Sunday was World AIDS Day, a day for raising awareness and funding for HIV prevention and treatment that was started by the United Nations in 1988. For the Oregon Health Authority (OHA), it’s also an opportunity to take stock of how HIV prevention and treatment efforts across the state are working, and look ahead to future goals.
To coincide with World AIDS Day, this week OHA released its annual progress report for End HIV, a federally funded state initiative, launched in 2016, with the goal of ending new HIV transmissions. That report identifies where OHA has found success in HIV education, prevention, and treatment across the state, and where the agency plans to do more.
One of the goals of End HIV is to have all Oregonians get regularly tested for HIV. As of 2017, only 39 percent of Oregonians had ever been tested for HIV—but the state ramped up its testing efforts in 2019.
That includes offering “integrated testing,” or testing people for HIV at the same time they are tested for other sexually transmitted infections (STIs) like syphilis, gonorrhea, and chlamydia, because these STIs can increase the risk of spreading or contracting HIV. In 2019, OHA began providing funding specifically for integrated testing in the seven Oregon counties with the highest HIV rates in the state.
OHA also began working with a Multnomah County health provider this year to perform dried blood spot testing for HIV, which the report describes as “an even lower-barrier way to test, as it doesn’t require a blood draw and can be used for self-testing by a person at home.” OHA plans to bring dried blood spot testing to other Oregon counties in 2020.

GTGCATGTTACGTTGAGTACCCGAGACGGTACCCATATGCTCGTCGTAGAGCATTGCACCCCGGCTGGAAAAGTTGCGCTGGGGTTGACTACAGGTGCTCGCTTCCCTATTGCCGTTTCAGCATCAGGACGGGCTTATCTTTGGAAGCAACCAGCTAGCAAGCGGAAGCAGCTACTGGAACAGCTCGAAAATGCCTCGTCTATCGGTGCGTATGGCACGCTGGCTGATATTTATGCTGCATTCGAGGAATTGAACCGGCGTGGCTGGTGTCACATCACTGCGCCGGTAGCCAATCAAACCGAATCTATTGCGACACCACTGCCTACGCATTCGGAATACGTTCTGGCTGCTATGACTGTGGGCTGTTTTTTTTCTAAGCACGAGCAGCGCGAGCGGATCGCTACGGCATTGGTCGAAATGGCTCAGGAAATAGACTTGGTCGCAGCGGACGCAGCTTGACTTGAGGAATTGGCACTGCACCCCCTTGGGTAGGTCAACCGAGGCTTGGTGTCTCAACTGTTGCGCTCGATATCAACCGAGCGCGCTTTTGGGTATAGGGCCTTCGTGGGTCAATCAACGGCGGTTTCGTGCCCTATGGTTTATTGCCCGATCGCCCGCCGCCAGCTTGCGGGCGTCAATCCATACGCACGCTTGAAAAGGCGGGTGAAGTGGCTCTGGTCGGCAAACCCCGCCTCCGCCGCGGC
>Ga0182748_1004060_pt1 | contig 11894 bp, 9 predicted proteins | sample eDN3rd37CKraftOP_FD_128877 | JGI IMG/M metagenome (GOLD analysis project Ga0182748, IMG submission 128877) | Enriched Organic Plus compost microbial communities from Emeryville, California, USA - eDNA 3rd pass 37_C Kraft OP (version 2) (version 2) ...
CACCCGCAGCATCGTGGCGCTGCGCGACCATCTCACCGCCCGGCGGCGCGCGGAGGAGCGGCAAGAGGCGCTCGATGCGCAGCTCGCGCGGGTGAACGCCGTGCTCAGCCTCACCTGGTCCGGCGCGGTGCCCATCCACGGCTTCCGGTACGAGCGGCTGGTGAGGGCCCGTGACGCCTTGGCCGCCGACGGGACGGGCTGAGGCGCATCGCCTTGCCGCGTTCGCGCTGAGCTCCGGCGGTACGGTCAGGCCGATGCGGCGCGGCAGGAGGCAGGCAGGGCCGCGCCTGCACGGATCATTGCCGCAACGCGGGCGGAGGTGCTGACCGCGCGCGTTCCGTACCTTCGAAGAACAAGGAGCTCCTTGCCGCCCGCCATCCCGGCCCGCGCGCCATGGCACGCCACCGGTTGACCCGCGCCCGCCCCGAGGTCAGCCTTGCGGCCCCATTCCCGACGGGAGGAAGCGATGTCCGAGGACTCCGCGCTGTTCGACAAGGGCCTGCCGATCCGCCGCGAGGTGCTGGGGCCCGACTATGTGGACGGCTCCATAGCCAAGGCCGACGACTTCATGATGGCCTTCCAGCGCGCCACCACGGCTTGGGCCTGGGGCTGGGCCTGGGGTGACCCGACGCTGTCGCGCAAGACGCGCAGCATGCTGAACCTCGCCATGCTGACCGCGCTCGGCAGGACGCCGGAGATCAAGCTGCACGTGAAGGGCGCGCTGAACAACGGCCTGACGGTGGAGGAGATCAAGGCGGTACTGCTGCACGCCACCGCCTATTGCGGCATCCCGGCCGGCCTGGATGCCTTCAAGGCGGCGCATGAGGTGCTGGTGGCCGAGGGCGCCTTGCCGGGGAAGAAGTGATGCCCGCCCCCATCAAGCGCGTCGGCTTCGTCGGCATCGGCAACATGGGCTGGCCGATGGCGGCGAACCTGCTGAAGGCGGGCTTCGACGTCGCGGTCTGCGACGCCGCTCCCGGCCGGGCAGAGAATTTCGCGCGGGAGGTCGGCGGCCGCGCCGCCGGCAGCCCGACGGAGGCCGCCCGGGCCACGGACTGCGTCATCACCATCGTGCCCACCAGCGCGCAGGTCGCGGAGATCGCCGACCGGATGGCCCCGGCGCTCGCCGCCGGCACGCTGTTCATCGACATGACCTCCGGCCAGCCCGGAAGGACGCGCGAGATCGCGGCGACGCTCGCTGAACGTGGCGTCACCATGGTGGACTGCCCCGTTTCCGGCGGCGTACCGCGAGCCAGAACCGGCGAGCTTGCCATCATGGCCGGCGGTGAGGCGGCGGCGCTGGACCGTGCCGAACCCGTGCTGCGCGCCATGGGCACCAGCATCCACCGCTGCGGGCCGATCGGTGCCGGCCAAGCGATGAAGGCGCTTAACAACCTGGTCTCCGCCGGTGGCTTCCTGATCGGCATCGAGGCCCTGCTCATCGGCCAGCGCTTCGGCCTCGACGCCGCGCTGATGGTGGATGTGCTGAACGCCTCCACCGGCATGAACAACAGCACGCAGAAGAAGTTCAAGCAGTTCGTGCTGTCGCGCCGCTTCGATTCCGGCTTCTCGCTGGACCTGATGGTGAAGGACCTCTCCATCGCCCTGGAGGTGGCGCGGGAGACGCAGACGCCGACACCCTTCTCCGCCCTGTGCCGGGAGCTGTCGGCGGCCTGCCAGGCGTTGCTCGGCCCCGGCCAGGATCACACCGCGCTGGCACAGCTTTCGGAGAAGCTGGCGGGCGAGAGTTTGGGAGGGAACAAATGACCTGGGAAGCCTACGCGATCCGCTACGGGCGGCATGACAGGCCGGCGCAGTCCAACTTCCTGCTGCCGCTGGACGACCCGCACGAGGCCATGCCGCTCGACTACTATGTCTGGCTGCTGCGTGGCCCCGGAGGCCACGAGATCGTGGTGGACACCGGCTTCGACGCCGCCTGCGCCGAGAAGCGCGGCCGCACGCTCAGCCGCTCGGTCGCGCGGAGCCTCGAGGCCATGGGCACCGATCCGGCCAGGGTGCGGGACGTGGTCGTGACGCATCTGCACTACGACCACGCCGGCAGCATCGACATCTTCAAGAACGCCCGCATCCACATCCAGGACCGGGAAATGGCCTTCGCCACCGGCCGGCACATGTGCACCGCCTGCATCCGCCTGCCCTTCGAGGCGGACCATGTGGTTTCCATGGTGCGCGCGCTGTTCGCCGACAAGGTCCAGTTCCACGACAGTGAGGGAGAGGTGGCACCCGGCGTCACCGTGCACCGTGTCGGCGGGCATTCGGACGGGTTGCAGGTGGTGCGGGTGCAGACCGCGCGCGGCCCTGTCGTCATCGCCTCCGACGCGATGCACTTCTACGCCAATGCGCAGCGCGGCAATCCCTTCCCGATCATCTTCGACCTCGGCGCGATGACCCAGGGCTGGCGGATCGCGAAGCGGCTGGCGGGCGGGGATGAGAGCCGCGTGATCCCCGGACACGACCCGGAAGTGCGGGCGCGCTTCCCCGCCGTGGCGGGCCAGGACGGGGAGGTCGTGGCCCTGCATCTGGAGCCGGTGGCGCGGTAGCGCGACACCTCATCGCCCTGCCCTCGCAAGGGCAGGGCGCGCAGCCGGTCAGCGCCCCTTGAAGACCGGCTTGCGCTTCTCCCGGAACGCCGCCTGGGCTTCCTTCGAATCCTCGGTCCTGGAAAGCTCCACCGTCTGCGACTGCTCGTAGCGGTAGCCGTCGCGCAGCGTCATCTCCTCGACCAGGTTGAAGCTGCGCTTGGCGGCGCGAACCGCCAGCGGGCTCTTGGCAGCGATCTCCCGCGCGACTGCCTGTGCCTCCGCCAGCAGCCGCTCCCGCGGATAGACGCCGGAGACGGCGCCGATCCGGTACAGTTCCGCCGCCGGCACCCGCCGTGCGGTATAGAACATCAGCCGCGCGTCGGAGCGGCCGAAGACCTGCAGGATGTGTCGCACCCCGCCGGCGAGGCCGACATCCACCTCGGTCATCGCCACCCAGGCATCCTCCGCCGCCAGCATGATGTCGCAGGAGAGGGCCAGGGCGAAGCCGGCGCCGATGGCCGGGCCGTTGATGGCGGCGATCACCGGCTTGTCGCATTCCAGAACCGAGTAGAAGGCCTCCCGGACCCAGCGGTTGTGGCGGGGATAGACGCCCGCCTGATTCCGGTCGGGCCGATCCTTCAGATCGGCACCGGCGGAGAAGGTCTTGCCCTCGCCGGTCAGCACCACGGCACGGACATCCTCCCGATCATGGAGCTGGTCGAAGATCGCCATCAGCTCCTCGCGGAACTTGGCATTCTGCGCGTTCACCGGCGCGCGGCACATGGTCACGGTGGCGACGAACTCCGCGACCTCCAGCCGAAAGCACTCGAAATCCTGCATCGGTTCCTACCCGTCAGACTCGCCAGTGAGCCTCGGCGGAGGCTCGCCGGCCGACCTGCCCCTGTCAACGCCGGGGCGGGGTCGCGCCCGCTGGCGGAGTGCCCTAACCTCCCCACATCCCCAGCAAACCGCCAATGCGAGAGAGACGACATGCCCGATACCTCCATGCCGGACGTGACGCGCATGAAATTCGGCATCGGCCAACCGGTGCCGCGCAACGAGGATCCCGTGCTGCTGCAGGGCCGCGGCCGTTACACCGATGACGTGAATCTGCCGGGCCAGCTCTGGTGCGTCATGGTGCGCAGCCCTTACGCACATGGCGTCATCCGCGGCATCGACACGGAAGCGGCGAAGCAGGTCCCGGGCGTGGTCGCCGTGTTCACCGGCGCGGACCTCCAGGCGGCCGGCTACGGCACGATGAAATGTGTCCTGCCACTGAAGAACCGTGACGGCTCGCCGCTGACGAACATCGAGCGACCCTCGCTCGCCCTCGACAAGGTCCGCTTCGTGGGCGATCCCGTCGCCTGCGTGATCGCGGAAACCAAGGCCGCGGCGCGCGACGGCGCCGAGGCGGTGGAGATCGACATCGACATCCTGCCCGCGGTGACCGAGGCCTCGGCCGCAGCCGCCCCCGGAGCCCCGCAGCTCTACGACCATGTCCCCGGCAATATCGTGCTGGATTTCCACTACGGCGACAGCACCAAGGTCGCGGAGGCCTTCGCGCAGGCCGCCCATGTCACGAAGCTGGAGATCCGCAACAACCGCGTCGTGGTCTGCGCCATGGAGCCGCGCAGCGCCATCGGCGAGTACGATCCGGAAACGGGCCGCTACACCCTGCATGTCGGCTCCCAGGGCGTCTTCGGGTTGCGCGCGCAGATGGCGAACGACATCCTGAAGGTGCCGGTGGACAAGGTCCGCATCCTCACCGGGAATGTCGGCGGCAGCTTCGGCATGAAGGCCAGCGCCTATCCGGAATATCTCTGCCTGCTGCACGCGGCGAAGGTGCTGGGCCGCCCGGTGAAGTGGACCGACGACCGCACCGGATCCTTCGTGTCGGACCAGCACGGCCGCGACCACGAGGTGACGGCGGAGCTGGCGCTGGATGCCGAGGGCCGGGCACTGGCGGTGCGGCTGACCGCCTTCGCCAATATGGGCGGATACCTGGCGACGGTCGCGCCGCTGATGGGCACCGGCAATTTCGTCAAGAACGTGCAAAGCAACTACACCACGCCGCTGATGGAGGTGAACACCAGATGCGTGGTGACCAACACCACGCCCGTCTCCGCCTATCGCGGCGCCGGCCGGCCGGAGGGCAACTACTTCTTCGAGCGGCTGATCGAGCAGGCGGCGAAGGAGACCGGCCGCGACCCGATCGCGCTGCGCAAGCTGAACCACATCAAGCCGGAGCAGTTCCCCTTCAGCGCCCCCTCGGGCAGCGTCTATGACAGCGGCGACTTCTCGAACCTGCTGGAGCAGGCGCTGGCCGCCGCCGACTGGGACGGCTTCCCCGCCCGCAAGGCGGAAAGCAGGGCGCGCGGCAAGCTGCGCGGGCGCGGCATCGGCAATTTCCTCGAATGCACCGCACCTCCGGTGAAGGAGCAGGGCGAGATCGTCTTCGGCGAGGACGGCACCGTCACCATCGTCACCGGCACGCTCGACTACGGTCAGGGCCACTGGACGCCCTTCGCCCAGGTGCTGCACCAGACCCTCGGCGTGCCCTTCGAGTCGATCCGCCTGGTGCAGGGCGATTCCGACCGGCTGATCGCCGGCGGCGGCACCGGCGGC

In addition to testing, OHA also took new steps to prevent HIV infections in the last year. Through a new public health effort, OHA trained 300 medical providers in screening for HIV and prescribing pre-exposure prophylaxis (PrEP), a daily pill that can help prevent the spread of HIV. Fifty-five percent of those doctors are located outside of metropolitan centers—an important metric, the report notes, as resources for people with HIV are often hard to find in rural areas. That’s why it’s also significant that six more Oregon counties began operating syringe exchange programs, which help prevent the spread of HIV and other diseases among intravenous drug users, in 2019. That brings the total number of Oregon counties with syringe programs to 17 out of 36.
Harney County, which has a population of just 10,000 people, is among those counties. Harney County’s syringe exchange is small: It operates for 90 minutes per week, and has served six clients since opening in mid-2019. But the OHA report notes that small programs like this can have a big impact on public health.
“Most clients are secondary exchangers (people who exchange syringes on behalf of others in their community), which means the effect of the program is amplified beyond those directly served,” the report says. “In addition, the health department maintains a sharps drop box outside the office for 24-hour safe and confidential syringe disposal.”
OHA operates PrEP navigation services in every county, to help people at risk of contracting HIV get PrEP perscriptions. In the first half of 2019 alone, those services reached about 4,300 people, though only 95 of those people ended up taking PrEP.
As detailed in the Oregonian last month, living with HIV can be particularly challenging for people who are homeless, and being homeless likely increases a person’s risk of contracting HIV. OHA started working with medical providers this year to find “low-barrier housing assistance” for people with HIV, and will spend $10 million to fund and develop housing options for people with HIV over the next five years.
You can learn more about what OHA is doing to test for, prevent, and treat HIV by reading the full report. And if you want to do something to help people living with HIV locally, consider donating to or volunteering for the Cascade AIDS Project, one of the community organizations OHA works with on End HIV programs.